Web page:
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The glow of a party’s convention is supposed to shine on its nominee for president in the days following the balloons and confetti shower, but there is at least some light being reflected away from GOP nominee Mitt Romney and on to the speaker who helped introduce him.
Clint Eastwood, who spoke before Florida Sen. Marco Rubio and Romney, delivered an unconventional speech that ran overtime and involved a dialogue with an empty stool meant to represent President Obama. While the audience in Tampa enjoyed the presentation, some pundits and audiences at home were left bewildered, and the Romney campaign quickly issued a statement saying that Eastwood was “ad-libbing.”
The speech has dominated conversation ever since, and news about the backstage goings-on is trickling out slowly. Here are five new developments:
1. Romney enjoyed the speech: According to BuzzFeed, the candidate’s rep, Stuart Stevens, had praise for Eastwood’s effort.
“Listen, the guy went out and did what actors do sometimes, he did a little improv,” he told reporters. “If someone wants to say this wasn’t Clint Eastwood’s greatest performance, have at it. … Some people didn’t like Dirty Harry, some people didn’t like Gran Torino. That’s OK.” And as for Romney’s evaluation, Stevens revealed, “I was backstage with him, and he was laughing, and he enjoyed it.”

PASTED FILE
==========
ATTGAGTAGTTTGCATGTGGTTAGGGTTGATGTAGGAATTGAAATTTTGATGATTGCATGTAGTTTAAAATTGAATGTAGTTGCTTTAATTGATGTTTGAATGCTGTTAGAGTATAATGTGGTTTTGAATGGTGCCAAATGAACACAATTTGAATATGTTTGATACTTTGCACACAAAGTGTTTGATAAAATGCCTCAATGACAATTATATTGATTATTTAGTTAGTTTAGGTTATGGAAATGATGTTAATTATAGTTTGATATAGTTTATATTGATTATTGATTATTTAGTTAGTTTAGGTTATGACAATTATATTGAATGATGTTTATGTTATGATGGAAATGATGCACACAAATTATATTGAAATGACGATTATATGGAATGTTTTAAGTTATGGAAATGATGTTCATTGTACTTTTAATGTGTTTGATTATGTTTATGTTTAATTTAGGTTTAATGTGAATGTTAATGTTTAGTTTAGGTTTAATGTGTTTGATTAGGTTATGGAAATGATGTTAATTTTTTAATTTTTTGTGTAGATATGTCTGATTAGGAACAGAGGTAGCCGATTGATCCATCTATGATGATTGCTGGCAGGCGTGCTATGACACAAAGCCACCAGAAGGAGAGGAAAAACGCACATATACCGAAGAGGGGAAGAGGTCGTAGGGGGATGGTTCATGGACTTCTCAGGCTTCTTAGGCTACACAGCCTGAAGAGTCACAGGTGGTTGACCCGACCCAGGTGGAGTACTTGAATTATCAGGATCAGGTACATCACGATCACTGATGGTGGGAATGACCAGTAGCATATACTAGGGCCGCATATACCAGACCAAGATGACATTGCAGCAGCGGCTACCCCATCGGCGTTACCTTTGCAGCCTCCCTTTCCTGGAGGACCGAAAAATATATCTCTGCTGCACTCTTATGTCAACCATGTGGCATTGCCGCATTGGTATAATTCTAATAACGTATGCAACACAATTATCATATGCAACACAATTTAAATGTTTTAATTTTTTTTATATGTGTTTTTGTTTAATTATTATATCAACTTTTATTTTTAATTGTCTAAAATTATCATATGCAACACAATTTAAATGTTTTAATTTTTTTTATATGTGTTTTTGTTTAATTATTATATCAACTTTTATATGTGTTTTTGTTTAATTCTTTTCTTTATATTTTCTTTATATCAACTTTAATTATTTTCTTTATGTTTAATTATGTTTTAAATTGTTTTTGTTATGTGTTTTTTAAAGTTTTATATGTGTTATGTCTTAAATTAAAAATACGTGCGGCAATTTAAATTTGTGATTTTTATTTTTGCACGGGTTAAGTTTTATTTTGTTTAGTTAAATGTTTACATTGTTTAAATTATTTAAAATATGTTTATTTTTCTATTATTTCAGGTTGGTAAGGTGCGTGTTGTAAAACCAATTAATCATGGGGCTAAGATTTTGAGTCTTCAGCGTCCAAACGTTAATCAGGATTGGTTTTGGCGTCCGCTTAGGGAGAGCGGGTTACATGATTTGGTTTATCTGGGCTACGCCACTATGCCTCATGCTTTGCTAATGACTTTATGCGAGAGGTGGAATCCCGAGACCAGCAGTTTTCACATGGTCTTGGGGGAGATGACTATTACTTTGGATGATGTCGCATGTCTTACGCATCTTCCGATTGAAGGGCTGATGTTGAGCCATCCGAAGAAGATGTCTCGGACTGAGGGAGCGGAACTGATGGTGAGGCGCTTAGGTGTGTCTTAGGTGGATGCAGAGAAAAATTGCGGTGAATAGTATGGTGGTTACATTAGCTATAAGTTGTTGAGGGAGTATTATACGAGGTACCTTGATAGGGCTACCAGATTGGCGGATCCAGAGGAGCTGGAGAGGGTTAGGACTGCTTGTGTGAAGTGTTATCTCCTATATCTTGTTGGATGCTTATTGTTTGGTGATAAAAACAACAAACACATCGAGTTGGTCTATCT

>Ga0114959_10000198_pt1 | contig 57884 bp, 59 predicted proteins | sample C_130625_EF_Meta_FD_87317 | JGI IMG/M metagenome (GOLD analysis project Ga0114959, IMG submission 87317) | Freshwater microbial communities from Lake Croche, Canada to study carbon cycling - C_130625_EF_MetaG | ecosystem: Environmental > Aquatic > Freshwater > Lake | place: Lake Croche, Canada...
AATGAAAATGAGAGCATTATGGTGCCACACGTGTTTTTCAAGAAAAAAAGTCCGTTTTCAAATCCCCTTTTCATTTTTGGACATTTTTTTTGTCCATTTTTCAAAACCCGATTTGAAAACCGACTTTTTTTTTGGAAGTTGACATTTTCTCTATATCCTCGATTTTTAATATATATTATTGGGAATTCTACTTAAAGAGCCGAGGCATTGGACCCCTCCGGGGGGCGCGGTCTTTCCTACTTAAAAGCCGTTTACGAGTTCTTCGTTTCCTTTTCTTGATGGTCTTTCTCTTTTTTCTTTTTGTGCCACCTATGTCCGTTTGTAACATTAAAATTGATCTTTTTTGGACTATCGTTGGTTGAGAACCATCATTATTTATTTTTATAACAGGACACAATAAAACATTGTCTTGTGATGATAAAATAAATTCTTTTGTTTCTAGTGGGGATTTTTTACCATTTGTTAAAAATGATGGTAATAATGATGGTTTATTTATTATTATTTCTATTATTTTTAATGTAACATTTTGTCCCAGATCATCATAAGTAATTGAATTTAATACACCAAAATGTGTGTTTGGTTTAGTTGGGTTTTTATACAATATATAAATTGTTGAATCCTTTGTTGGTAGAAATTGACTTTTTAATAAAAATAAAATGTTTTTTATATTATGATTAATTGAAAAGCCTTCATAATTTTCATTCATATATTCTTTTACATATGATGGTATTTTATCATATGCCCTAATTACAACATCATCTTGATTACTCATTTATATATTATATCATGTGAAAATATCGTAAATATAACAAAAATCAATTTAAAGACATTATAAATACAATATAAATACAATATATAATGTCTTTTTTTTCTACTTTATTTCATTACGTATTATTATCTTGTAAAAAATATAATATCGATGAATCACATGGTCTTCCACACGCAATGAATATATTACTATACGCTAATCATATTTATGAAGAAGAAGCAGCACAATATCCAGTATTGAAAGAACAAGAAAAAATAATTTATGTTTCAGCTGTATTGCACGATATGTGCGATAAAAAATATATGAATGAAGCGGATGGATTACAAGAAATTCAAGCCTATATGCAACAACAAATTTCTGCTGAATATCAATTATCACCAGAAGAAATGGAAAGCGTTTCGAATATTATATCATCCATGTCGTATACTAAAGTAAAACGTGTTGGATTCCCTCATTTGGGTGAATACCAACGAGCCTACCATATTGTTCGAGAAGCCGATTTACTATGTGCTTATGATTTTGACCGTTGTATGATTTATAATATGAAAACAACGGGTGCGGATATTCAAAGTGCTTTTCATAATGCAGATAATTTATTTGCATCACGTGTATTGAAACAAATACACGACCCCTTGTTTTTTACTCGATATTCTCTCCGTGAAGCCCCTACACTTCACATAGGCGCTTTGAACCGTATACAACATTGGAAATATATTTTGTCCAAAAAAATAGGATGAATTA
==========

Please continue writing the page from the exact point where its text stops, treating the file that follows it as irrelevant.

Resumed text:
2. Eastwood never rehearsed: At 82, Eastwood has more than a half-century of practice delivering lines. But the speech that was supposed to run five minutes lasted 13 instead, so obviously there were plenty of unscripted lines in there. Stevens and another adviser, Russ Schriefer, OK’d the speech, but others in the campaign were unaware that he’d be going on unrehearsed, the New York Times reports.
3. Romney staffers winced: Not everyone involved with the campaign enjoyed the performance. According to The Associated Press, aides backstage “winced” as they watched the speech.
4. James Lipton was not a fan: The host of Inside the Actors Studio spoke to MSNBC on Friday morning and called the improvised back-and-forth with the invisible president “disrespectful.”
While praising Eastwood as a friend and a director, he said that his improvising was weak and the words given to Obama were “vulgar.”
5. Eastwooding is now a meme: Nothing is a significant pop culture moment until it’s spawned a temporary Internet meme. Enter: Eastwooding.
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